post #8 of 58
Quote:
Originally Posted by Pineywoods View Post

There is NO substitute for Tender Quick there are other curing products but as was stated they would not be used at the same rate. If your recipe calls for Tender Quick and you decided to use Instacure #1 it would have to be a different amount. They will both cure the meat but you have to calculate how much you would need depending on the weight of the meat and the amount per pound of whichever product you are using. I have Tender Quick and Instacure #1 and find myself using the Instacure #1 most of the time. Also be aware there is Instacure #1 and Instacure #2 and they are NOT interchangeable either for snack sticks and such you'd want Instacure #1

 

 

Exactly as stated above.

 

There are recipes for Jerky, using TQ, and recipes for Jerky using other cures. Do not mix the two.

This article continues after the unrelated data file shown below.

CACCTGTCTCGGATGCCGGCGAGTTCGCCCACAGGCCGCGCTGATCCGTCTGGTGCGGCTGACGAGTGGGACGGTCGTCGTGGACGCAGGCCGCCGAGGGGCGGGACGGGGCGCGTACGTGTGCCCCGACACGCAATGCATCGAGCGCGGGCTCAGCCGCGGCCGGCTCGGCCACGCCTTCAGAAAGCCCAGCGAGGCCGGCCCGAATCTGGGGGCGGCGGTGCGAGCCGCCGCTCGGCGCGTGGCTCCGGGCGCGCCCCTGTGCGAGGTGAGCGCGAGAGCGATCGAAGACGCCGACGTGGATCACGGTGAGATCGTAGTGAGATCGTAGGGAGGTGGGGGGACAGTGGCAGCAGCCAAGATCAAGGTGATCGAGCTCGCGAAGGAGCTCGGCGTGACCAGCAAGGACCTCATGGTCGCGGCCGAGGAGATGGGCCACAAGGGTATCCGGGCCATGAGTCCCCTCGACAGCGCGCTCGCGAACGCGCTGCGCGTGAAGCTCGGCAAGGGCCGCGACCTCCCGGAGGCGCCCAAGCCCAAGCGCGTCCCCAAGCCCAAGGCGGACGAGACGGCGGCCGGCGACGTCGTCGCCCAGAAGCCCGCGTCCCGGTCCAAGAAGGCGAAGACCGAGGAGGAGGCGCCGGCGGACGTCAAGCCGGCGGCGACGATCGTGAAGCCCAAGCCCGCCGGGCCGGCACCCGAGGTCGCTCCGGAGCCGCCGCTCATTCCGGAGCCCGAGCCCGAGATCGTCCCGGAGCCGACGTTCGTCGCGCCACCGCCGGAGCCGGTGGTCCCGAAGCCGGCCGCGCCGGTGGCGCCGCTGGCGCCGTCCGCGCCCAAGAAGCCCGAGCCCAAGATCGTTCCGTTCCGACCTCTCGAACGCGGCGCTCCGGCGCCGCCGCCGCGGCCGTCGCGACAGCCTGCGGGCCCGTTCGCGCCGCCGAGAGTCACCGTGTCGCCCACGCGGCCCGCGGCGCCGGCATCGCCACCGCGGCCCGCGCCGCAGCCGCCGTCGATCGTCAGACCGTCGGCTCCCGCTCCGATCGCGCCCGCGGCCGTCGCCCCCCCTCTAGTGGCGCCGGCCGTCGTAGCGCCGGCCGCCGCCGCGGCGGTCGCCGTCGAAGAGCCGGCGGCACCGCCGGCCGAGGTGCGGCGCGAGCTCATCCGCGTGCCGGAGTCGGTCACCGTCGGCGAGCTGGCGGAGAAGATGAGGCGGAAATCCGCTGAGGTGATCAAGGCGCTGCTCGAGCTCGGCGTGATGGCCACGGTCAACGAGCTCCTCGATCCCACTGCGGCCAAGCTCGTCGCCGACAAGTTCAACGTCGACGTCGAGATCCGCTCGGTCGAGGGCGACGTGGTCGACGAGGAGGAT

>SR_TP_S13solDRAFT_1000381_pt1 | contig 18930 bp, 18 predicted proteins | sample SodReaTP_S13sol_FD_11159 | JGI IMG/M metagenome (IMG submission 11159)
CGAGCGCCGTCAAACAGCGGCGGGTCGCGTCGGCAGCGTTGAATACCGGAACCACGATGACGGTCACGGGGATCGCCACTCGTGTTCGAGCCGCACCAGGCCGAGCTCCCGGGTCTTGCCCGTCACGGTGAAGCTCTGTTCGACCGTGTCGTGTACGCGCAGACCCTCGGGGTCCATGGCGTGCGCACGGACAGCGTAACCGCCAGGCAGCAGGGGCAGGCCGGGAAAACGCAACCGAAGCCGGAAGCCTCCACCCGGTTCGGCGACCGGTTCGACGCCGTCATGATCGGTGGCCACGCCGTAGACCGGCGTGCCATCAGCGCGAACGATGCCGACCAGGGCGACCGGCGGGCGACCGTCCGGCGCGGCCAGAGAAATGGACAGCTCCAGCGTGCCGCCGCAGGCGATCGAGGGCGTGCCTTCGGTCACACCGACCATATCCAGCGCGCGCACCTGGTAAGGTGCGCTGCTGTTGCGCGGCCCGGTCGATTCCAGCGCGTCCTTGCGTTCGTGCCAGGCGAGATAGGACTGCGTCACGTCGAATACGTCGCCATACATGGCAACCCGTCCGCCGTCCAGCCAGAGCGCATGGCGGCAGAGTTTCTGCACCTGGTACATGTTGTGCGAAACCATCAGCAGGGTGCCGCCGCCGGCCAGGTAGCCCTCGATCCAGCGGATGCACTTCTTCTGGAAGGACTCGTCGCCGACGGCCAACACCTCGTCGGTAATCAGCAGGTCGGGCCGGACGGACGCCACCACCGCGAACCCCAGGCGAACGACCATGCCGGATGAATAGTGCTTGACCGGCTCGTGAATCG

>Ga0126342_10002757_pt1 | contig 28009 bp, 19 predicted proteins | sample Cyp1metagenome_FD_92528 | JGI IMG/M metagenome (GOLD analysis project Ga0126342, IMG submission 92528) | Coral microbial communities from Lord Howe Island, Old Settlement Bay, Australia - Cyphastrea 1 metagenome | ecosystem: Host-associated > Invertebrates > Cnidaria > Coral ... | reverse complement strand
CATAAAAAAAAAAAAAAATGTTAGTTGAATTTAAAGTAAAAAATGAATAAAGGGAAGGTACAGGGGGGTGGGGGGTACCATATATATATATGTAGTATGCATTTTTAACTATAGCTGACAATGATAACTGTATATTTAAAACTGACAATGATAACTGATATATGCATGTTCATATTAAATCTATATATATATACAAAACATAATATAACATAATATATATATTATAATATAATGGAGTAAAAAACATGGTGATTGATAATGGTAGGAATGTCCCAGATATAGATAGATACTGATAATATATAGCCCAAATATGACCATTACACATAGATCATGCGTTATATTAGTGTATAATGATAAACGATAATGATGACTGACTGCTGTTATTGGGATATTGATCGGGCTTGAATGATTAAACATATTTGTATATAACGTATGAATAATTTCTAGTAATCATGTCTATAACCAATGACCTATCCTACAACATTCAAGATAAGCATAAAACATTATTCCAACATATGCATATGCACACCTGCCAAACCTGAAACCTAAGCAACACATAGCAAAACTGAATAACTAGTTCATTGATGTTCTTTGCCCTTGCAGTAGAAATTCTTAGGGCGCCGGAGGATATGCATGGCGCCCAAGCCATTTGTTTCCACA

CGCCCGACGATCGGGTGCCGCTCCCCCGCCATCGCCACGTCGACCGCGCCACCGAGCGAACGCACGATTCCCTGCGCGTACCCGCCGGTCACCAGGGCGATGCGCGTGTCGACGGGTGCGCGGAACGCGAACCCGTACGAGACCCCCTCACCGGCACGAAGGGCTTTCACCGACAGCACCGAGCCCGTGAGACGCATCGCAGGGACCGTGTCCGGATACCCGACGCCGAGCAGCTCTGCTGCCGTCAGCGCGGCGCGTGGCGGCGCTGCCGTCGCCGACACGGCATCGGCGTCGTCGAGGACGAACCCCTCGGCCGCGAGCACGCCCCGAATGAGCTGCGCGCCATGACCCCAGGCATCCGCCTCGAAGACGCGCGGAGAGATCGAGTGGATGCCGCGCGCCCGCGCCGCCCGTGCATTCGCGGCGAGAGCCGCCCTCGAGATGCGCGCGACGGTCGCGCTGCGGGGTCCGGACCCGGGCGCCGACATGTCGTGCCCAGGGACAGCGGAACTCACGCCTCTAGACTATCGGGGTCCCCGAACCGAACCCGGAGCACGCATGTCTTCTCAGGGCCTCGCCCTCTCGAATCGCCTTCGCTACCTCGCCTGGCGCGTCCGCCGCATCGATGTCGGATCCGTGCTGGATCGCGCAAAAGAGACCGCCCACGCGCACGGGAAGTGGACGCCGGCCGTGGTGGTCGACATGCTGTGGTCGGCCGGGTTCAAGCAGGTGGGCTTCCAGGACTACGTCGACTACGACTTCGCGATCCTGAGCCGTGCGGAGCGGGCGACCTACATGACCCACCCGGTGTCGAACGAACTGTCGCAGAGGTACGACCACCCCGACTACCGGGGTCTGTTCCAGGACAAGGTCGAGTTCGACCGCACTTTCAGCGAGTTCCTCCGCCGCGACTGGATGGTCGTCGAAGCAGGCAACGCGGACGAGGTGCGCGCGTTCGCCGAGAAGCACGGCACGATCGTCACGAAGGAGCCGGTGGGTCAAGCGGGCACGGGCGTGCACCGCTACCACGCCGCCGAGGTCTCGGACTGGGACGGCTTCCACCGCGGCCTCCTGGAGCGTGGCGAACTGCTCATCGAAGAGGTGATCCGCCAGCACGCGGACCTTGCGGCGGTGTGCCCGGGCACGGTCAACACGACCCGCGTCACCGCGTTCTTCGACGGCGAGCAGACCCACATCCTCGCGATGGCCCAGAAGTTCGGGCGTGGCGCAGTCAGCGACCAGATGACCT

Bear
 

 

post #9 of 58
Quote:
Originally Posted by DiggingDogFarm View Post

 

Here's my recipe for a cure that's used at the same rate as Morton® Tender Quick® for recipes NOT requiring nitrate.

 

17.5 oz salt (I use pickling salt)

5.0 oz sugar

2 oz cure #1

 

It's super easy to use......

 

For dry curing....use one tablespoon (1/2 oz.) per pound of meat.

For curing ground meats such as sausage....use 1/2 tablespoon (1/4 oz.) per pound of meat...it provides ALL the cure and the salt for the recipe.....no additional salt is needed.

 

 

~Dig


Should note that if you use this mix, make sure you mix it really well, so the 2 ounces of cure is evenly distributed. Then if you have some left, and you use that at a later date, make sure you mix that really well again, because the different ingredients could separate. Morton's TQ doesn't have that problem because of an additive & a process they use to avoid stratification.

 

Thanks,

Bear

 

post #10 of 58

Tender Quick:  what it is and how it is used in barbecue